Presentation is loading. Please wait.

Presentation is loading. Please wait.

When Enough is Enough Appropriate care at the end of the lifespan and the importance of engaging the patient and family Anthony Hill Health and Disability.

Similar presentations


Presentation on theme: "When Enough is Enough Appropriate care at the end of the lifespan and the importance of engaging the patient and family Anthony Hill Health and Disability."— Presentation transcript:

1 When Enough is Enough Appropriate care at the end of the lifespan and the importance of engaging the patient and family Anthony Hill Health and Disability Commissioner The 2011 Conference for General Practice 3 September 2011

2 Overview 1)Vision 2)Themes

3 Cartwright Vision “[I] advocate a system which will encourage better communication between patient and doctor, allow for structured negotiation and mediation, and raise awareness of patients’ medical, cultural and family needs. The focus of attention must shift from the doctor to the patient.” Judge Cartwright, 1988, page 176

4 A vision for healthcare 20 years on “We envisage a culture that is open, transparent, supportive and committed to learning; where doctors, nurses and all healthcare workers treat each other and their patients competently and with respect, where the patient’s interest is always paramount; and where patients and families are fully engaged in their care.” Leape et al 2009

5 Purpose of HDC “To promote and protect the rights of … consumers … ”

6 HDC 2011 A Patient Centred System Patient Centred System Engagement Seamless Service Culture Transparency

7 Recurring themes Learning System Getting the basics right Read the notes Ask the questions Talk to the patient Ensure continuity of care Take responsibility

8 End of Life Care Target areas: 1.Increase patient knowledge (engagement); 2.Improve provider education; 3.Put in place strong hospice and palliative care programs Callahan (2011) 4. Improved co-ordination and co-operation between providers (seamless service)

9 Recent Case Study 72 year old woman (Mrs A) admitted to a Rest Home with dementia and incontinence Mrs A was “clearly” in need of hospital level care, had very high needs, and was at high risk of developing a pressure sore Family concerned Mrs A increasingly poorly nourished, and sacral sore not being adequately managed by Rest Home and GP

10 Recent Case Study Daughter did not recall being informed by GP that her mother was transitioning into a terminal state Mrs A cold, clammy, and shaking GP instructed nursing staff to monitor Mrs A Family insisted Mrs A be admitted to hospital At hospital, Mrs A was diagnosed with pneumonia and dehydration Palliative care provided

11 Recent Case Study HDC Advisor A: “The root cause of this situation seems to have been difficulties in establishing sound communication and agreement between the health providers and the family … This meant that no agreed plan was able to be formulated for the management, whether acute hospitalisation or palliative care, should [Mrs A’s] medical condition deteriorate further. Had a plan been able to be agreed to by all the parties this might have avoided the complaint subsequently made.”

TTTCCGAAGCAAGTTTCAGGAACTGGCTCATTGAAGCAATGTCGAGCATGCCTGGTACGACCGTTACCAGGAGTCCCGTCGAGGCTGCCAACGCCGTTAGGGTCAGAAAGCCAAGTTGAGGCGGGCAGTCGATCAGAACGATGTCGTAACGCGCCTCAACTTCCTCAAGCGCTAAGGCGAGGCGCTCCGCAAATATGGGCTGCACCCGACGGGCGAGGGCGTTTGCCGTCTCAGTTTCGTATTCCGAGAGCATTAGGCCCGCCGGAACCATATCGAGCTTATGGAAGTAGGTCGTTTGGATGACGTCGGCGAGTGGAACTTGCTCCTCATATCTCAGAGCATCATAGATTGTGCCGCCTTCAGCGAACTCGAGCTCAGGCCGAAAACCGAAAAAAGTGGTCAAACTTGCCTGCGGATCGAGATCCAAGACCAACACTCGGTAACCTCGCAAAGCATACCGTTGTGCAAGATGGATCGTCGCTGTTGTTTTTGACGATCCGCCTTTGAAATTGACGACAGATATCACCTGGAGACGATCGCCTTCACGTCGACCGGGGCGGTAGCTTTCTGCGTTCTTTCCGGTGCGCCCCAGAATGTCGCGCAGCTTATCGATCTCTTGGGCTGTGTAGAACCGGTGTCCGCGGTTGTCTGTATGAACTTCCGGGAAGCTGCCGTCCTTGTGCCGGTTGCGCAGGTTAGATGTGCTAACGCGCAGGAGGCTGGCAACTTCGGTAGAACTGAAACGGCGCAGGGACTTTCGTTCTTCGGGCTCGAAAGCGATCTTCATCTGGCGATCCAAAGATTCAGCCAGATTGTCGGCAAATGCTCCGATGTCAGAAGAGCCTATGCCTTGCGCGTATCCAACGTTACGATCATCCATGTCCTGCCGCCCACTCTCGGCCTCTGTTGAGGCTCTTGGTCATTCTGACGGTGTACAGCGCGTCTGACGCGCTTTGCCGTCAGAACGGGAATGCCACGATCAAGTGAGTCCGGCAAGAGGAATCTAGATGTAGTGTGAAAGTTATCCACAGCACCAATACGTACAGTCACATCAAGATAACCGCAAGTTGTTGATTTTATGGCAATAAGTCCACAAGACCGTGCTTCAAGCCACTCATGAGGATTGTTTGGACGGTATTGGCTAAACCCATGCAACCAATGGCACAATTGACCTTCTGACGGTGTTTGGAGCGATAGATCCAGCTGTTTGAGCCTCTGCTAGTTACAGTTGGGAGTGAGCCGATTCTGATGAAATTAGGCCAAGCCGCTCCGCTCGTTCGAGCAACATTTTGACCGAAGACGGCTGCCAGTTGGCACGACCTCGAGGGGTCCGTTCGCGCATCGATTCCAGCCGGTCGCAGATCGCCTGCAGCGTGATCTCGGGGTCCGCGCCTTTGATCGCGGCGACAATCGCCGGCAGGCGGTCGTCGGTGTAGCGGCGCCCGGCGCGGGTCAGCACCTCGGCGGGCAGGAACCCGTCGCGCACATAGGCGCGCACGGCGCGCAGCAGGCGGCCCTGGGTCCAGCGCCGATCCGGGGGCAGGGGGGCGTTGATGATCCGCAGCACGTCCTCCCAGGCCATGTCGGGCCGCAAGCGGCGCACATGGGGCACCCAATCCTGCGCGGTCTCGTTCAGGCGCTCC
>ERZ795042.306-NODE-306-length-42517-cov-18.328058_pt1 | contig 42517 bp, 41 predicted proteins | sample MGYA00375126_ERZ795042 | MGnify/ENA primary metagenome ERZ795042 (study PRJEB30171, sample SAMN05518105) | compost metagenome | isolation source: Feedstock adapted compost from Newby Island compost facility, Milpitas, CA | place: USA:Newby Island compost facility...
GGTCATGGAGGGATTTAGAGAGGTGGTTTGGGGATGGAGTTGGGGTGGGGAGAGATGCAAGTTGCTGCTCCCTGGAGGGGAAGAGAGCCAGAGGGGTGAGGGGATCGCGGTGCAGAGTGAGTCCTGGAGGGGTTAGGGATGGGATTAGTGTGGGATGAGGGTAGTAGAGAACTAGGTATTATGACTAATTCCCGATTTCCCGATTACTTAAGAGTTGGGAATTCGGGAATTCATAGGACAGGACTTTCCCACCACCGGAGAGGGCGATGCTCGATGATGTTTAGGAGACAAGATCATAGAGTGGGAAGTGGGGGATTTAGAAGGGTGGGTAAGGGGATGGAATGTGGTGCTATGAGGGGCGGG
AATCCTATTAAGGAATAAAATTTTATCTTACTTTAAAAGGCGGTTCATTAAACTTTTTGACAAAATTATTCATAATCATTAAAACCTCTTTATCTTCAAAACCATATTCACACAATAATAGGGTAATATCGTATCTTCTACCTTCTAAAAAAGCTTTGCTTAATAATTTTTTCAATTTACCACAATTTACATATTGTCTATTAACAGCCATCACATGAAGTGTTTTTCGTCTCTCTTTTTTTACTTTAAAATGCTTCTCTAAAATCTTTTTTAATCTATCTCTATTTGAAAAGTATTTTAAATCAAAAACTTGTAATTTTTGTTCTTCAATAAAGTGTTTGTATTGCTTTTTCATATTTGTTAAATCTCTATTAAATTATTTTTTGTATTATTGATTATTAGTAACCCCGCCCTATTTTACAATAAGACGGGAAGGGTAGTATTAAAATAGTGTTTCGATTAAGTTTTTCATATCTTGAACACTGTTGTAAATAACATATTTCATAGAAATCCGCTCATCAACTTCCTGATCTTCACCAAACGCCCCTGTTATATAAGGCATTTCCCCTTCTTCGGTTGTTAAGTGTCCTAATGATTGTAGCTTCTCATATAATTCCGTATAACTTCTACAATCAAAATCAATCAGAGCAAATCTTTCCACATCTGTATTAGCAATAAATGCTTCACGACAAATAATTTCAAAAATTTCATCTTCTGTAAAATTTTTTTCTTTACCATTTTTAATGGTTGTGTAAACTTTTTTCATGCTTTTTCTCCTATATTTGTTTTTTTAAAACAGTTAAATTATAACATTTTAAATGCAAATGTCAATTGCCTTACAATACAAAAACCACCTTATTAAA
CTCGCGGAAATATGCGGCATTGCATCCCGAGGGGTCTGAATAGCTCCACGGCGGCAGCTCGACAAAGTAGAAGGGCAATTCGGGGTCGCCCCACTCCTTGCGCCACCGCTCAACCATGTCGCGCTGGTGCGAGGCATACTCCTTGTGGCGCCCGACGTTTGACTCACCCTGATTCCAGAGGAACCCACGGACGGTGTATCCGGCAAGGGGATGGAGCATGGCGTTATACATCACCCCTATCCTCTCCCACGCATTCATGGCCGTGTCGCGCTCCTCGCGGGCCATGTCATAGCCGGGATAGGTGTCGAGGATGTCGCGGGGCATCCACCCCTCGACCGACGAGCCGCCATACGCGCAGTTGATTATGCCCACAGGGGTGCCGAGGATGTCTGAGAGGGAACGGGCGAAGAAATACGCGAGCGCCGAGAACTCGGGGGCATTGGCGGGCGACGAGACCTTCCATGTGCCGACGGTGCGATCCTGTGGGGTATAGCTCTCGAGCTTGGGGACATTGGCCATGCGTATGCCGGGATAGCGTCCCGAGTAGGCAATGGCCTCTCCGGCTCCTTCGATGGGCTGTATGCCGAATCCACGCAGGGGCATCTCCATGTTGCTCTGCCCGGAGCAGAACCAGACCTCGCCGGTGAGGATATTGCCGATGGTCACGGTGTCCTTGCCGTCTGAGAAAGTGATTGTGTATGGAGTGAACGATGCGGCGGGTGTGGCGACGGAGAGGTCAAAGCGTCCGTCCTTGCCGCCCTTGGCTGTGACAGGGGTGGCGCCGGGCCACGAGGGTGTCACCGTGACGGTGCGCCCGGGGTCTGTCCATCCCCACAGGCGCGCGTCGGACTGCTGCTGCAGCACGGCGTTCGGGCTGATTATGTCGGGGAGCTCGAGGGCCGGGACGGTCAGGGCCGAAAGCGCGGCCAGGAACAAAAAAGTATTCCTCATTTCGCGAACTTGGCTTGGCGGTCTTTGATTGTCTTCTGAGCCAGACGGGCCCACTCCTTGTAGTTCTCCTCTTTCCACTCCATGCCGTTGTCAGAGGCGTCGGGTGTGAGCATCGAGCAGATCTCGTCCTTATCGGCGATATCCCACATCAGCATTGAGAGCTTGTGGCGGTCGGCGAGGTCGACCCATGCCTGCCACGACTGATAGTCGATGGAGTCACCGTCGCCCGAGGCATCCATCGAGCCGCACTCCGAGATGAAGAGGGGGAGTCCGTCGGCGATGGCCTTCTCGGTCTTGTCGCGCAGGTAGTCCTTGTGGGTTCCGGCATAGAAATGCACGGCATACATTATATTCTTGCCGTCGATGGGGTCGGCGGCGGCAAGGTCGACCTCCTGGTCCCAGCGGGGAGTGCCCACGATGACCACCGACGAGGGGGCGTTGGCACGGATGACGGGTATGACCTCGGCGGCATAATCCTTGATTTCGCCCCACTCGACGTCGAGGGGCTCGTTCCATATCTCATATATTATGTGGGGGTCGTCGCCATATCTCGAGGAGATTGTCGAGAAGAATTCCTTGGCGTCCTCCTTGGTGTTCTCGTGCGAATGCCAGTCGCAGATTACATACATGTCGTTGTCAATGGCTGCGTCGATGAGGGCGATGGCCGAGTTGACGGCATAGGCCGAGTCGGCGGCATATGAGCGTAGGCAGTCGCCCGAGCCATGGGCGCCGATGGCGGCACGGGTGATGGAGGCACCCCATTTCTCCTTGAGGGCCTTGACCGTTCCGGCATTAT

12 Recent Case Study HDC Advisor A: “Had the relationship between [Mrs A’s] daughters and both [the GP] and [the Rest Home] nursing staff been able to be managed better, I think there may have been an acceptance of her deterioration & a palliative care approach could have been adopted when her condition deteriorated.”

13 Recent Case Study HDC Advisor B: “ … it is apparent the family members were not as well informed as they might have been over the significance of [Mrs A’s] deteriorating condition and were not given sufficient opportunity to discuss the desired approach to terminal cares for their mother before her more acute deterioration …”

14 Engaging the patient/family The Code of Health and Disability Services Consumers’ Rights Right 5: Right to Effective Communication Right 6: Right to be fully Informed Right 7: Right to Make an Informed Choice and Give Informed Consent

15 Engaging the patient/family “Pneumonia, febrile episodes and eating problems are frequent complications in patients with advanced dementia, and these complications are associated with high 6-month mortality rates. Distressing symptoms and burdensome interventions are also common among such patients. Patients with health care proxies who have an understanding of the prognosis and the clinical course are likely to receive less aggressive care near the end of life.” Mitchell, S., et al (2009)

16 Engaging the patient/family “There is also by now good evidence that, with solid and candid information about their medical prognosis, a knowledge of their options, and continuing doctor-patient discussion encompassing patients and families, patients are less likely to choose aggressive treatment.” Callahan (2011)

17 NZ Context 1.The Liverpool Care Pathway for the Dying Patient 2.Advance Care Planning: A guide for the New Zealand health care workforce (2011)

18 Conclusion “We envisage a culture that is open, transparent, supportive and committed to learning; where doctors, nurses and all healthcare workers treat each other and their patients competently and with respect, where the patient’s interest is always paramount; and where patients and families are fully engaged in their care.” Leape et al 2009

19


Download ppt "When Enough is Enough Appropriate care at the end of the lifespan and the importance of engaging the patient and family Anthony Hill Health and Disability."

Similar presentations


Ads by Google